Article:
Before beginning this article, please note that the author has only read the first two arcs of Warriors and a few other Warriors books besides, and that those books were read between four and 12 years ago. In other words, the author is very very biased and could not take Erin Hunter’s recent work into consideration for this review.
I don’t have the highest praise for Erin Hunter’s work. The authors sharing that pseudonym have spent the last 15 years writing series about lovable species braving the wild in hardened groups brimming with coups, conspiracies, and hidden romance. It’s pretty clear what drives Hunter’s vision: the idea that the world is a cruel place that will always have war.
But I mean, I couldn’t take Hunter’s work seriously. I followed Warriors on-and-off for a few years and it all read like serial novels to me. There was always a group of unusual heroes discovering the dark truth about an evil force inside the Clans, and after six long installments of mystery, action, and drama, everyone bands together to fight the dishonorable warriors until the very end. It’s a classic story, especially among the fantasy genre. My problem was that it felt like Hunter was writing the same story four times, with minor differences in character and setting. So exactly the same, that Hunter’s writing did not change one bit four books into the first series. How does that happen, folks!
I always figured it was pressure. Erin Hunter has been juggling three series about talking animals, all in the same genre, all for the same reading level, for years. Of course elements would start to cross over. Erin Hunter also has always been the pseudonym for the joint endeavors of at least three people—not an easy thing to do in the creative world. Still, my loyalty to these kitty warriors ended long before I finished Sunset.
No matter though, because Erin Hunter has hit a stride. She’s opened up a new series about animals surviving in the beautiful yet feral African savannah. And it is really on a roll. I’m only six chapters in, but Bravelands: Broken Pride is above and beyond everything I’ve ever read from this fantasy author.
What I noticed at the start was how the atmosphere is so much richer. The plains seem to stretch forever, and vultures soar high in the sky, giving us a literal bird’s-eye view of our setting. Hunter does a great job establishing Bravelands through the vision of these birds lounging through the sky, waiting for their leader to discover their next meal. The vultures are cryptic and keep to themselves, but also respect the provisions of death—a fitting culture for this species. They land by the half-eaten remains of a gazelle, make sure it’s not contaminated, and show their reverence for the Great Spirit before feeding. Then they’re interrupted by the sky-trembling roar of a young lion. Thus, the first omen of the series has been cast.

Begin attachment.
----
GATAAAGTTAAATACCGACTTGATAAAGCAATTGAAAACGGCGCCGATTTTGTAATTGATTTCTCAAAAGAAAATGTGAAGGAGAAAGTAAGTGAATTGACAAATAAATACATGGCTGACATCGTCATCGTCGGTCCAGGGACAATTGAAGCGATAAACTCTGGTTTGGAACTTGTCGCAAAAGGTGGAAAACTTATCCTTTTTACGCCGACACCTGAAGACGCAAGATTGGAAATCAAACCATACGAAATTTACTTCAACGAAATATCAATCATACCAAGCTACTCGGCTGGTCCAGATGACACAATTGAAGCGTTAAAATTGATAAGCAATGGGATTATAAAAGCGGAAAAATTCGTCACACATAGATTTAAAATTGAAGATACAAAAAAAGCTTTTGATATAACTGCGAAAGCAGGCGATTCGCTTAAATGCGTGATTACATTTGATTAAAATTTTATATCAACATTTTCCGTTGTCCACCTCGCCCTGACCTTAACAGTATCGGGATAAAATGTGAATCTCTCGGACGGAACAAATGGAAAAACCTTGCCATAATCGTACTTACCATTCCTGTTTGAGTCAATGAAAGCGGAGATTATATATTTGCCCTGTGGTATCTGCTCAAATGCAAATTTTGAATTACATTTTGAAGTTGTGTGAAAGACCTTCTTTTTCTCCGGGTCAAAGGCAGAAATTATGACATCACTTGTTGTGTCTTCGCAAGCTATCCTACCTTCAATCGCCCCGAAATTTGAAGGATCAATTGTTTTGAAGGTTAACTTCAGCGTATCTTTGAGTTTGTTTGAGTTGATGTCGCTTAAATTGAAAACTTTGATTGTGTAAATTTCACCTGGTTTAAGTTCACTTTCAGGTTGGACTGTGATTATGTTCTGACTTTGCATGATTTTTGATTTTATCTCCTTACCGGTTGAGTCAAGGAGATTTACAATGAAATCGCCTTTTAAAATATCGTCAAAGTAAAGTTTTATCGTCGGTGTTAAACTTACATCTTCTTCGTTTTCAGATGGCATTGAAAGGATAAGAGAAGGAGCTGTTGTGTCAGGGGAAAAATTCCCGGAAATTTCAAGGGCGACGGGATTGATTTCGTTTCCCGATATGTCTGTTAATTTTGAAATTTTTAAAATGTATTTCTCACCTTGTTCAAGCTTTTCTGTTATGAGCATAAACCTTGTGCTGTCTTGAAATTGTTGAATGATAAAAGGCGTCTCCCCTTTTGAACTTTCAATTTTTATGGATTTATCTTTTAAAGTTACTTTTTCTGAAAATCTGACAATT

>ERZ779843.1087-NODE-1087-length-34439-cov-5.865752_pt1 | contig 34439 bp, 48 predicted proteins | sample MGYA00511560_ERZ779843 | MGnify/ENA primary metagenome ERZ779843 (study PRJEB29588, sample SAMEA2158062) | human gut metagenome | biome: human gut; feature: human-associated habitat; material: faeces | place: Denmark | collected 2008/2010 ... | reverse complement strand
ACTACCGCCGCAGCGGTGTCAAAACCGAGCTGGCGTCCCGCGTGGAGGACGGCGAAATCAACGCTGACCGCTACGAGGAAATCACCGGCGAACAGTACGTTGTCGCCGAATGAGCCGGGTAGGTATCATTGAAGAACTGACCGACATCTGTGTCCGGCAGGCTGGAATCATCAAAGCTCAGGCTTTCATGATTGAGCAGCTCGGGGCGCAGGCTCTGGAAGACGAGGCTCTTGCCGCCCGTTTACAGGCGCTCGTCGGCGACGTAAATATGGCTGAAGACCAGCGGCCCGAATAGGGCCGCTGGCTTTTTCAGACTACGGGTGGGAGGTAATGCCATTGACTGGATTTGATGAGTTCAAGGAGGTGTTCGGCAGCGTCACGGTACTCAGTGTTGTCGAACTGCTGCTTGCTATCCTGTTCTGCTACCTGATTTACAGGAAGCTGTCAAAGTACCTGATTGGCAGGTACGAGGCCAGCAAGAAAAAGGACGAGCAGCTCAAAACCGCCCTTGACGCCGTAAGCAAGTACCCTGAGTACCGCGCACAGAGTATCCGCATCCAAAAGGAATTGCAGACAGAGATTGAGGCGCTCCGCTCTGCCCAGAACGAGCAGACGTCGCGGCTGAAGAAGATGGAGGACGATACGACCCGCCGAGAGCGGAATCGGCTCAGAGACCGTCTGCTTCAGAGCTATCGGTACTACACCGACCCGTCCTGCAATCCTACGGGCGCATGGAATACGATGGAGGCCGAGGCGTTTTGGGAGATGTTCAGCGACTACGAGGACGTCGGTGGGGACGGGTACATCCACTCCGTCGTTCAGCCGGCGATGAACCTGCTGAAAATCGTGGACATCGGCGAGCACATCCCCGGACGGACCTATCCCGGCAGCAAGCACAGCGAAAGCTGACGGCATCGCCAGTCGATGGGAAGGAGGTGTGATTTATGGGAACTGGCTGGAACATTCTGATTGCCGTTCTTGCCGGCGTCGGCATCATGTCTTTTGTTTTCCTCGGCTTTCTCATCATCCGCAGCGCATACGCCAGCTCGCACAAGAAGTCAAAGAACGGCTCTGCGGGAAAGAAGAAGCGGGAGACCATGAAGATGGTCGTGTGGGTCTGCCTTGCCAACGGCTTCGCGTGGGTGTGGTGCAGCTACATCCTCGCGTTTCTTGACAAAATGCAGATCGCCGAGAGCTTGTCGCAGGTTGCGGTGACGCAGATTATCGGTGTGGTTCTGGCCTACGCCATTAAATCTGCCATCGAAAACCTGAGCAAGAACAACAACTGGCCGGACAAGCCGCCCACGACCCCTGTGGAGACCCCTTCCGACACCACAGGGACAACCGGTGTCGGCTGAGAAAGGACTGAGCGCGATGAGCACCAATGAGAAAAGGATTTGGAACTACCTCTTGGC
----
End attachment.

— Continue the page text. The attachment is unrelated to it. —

Sound like Hunter? Absolutely. Connection to mystical ancestors is one of her trademark themes. And in Bravelands, Hunter meshed the Great Spirit into being a natural part of Bravelands. The story’s been going up from there, goading us into going along and giving the characters a chance.
Yes, I’ve had issues with Hunter’s characterization. I found it very hard to care about the warriors in her original series fighting for survival (and the elders, and the queens, and the kittypets…) They all seemed so. Flat. And similar to at least three other cats each. It’s not a surprise. There’s hundreds of characters in the Warriors universe. That’s a lot for any writer to handle. Make the majority of them the same species living in Clans, and the risk of carbon copycats doubles its overtime. That didn’t make it any easier for me to sort through all the –kits and –pelts and –clawses who kept getting thrown at me. I gotta admit I liked a decent amount of characters in The Prophecies Begin, but they were the OGs who got to exist without the pressures of being compared to archetypal predecessors. No, it’s the newer generations who have to measure up to their greatness!